Obama Vs His Economic Advisors On Health Policy

There were undoubtedly many mis-characterizations of the opponents view in Friday nights debate from both sides. But there is one that especially stood out in my mind because it was not only unfair to McCain but it showed how disconnected or dishonest or both Obama was about his own economic advisor’s.

During Friday nights debate Obama said:

Just one last point I want to make, since Senator McCain talked about providing a $5,000 health credit. Now, what he doesn’t tell you is that he intends to, for the first time in history, tax health benefits.

So you may end up getting a $5,000 tax credit. Here’s the only problem: Your employer now has to pay taxes on the health care that you’re getting from your employer. And if you end up losing your health care from your employer, you’ve got to go out on the open market and try to buy it.

It is not a good deal for the American people. But it’s an example of this notion that the market can always solve everything and that the less regulation we have, the better off we’re going to be.

What Obama fails to tell you is that it is McCain that shares the view of economists in general, not Obama. Don’t believe me? Even Obama’s chief economic advisor endorsed the McCain plan – that is, before he was Obama’s economic advisor and this was specifically McCain’s plan.

Jason Furman, Obama’s Economic Policy Director writes regarding health policy:

The most promising way to move forward in all three dimensions – coverage, cost, and long-run fiscal situation – is to replace the employer exclusion with a tax credit, a step that has been proposed many times before (e.g., Butler 1991 and Pauly and Hoff 2002). Firms would still be allowed to deduct the cost of their contributions to employee premiums, just as they can deduct wages and other expenses today for the purpose of calculating taxable income. But workers would now have to include employer contributions to health insurance in their earnings for the purpose of calculating taxes (precisely which taxes is discussed below). In exchange for, workers who purchased qualifying insurance would get a refundable tax credit. Qualifying insurance would be along the lines proposed by the President in his standard deduction for health insurance, including limits on out-of-pocket payments, coverage of a general range of medical care, and guaranteed renewability by the provider (Treasury 2008).(emphasis added)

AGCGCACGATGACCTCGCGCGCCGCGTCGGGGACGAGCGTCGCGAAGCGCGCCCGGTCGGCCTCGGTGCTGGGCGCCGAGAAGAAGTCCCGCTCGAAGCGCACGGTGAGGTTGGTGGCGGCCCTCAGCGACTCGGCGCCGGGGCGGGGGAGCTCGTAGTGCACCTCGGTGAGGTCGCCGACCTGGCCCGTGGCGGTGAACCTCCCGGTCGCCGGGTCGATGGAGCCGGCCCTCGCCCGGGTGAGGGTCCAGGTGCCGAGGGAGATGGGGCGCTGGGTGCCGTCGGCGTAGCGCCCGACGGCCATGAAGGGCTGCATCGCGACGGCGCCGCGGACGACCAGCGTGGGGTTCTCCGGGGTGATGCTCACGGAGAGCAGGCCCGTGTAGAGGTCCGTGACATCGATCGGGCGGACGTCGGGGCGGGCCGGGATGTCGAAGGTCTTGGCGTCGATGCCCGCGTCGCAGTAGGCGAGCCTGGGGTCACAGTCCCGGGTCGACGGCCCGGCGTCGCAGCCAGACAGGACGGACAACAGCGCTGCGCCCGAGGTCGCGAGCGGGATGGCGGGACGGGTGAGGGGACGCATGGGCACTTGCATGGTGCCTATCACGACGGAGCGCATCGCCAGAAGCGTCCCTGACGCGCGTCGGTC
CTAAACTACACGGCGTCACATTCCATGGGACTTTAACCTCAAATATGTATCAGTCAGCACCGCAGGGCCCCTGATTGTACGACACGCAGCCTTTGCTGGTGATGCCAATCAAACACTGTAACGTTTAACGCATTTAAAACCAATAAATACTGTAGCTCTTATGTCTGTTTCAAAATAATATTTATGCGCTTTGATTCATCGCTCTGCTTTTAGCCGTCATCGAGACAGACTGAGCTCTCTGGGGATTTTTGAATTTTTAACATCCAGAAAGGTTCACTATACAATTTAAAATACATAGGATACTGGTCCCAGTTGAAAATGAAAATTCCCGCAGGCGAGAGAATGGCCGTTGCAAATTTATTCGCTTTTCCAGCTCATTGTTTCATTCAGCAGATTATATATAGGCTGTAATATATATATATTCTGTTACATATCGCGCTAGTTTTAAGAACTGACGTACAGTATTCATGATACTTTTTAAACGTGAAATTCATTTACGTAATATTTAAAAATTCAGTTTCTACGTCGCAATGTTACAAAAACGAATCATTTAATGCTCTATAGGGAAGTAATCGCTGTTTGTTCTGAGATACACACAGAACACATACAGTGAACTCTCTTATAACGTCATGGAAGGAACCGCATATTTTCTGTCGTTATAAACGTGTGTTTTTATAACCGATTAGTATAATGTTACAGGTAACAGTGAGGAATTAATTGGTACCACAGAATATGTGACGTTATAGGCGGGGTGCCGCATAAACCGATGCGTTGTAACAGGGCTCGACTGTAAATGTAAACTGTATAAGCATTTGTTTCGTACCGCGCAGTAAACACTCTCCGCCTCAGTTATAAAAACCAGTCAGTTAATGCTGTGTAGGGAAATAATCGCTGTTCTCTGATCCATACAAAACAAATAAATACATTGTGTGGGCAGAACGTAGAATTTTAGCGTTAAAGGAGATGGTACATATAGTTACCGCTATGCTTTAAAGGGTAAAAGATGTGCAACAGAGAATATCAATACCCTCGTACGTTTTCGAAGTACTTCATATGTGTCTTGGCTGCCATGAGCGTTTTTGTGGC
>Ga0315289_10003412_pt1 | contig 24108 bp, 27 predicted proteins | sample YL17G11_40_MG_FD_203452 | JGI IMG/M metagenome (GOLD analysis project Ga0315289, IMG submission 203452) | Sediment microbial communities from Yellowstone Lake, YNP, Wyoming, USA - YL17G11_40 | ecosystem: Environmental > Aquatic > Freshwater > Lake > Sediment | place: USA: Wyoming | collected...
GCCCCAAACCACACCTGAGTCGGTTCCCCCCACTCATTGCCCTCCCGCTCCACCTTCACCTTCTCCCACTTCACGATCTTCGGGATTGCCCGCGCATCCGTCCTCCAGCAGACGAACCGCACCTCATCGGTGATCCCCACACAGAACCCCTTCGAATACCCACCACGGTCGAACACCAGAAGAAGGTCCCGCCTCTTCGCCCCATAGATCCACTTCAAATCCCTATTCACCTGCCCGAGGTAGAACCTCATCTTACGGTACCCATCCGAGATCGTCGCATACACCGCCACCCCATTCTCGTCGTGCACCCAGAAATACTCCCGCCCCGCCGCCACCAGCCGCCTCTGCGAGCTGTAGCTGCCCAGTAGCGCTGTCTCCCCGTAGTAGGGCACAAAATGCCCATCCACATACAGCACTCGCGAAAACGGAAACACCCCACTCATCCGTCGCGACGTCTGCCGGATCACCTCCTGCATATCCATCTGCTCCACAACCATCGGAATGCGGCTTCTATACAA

This is not unique to Furman either, as Brad DeLong, professor of economics at UC Berkeley and Bill Clinton’s economic advisor, in his post titled, An Unrealistic, Impractical, Utopian Plan for Dealing with the Health Care Opportunity specifically mentions the goal of, “No deduction for employer-paid health expenses.” See here.

This is why Harvard economist Greg Mankiw stated, “My guess is that most health economists would endorse the Furman-McCain plan.” See here.

This also makes sense: how much more expensive do you think auto insurance would be if it was covered by employers – and, in addition, covered everything including wear and tear on tires, and gas? That is, in a nutshell, the argument against corporate funded health insurance. It’s dishonest, ignorant, or both, of Obama to claim otherwise.

For more economists on the benefits of the McCain plan see here and here. For more on the economics of health insurance in general see here.

Update: The WSJ has more.

Update: Ross Douthat has more.

Update: Greg Mankiw and Jeff Jacoby have more.

2 Responses to “Obama Vs His Economic Advisors On Health Policy”


  • I am frankly puzzled as to why the MSM has not picked up on this point. My preference for the Furman-McCain plan also has some historical roots. During WWII, when we had wage and price controls, labor unions were constrained in their bargaining efforts. So they hit on the idea of getting more “fringe” benefits, rather than wage increases. And the Federal Government agreed that since these were not “compensation”, they would not be taxable for income or OASI purposes.

    Times have changed. Fringe benefits are now properly considered part of the total employee compensation package. These employer health insurance contributions should be recognized as taxable employee compensation for the purposes of employee payments to the IRS and OASI. The proposal to provide a tax credit to the employee is a suitable offset, in those cases where an employee’s total compensation includes the (newly taxable) employer health insurance contribution.

    Of course, in the cases where an employee does not have a health plan with employer contribution, the employee can use the tax credit to offset his purchase of health insurance.

    I note that the employer’s contribution would now also be subjected to the employer’s share of OASI tax. The employer’s health insurance payments were already deductible for its taxable profits calculations. This appears to increase the cost to the employer of providing health care, and may require a shift to the employee of some of the premium cost, again justifying the employee tax credit proposal. (Alternatively, the plan might have higher copays, etc.)

    The explanations of the Obama plan remind me of watching a very elegant Argentine tango.

  • I don’t know, either way you look at it this health plan will need funding, which means tax dollars will have to support this plan. The american is already pretty tapped out so I don’t know if they afford to pay these extra taxes to fund healthcare for everyone.

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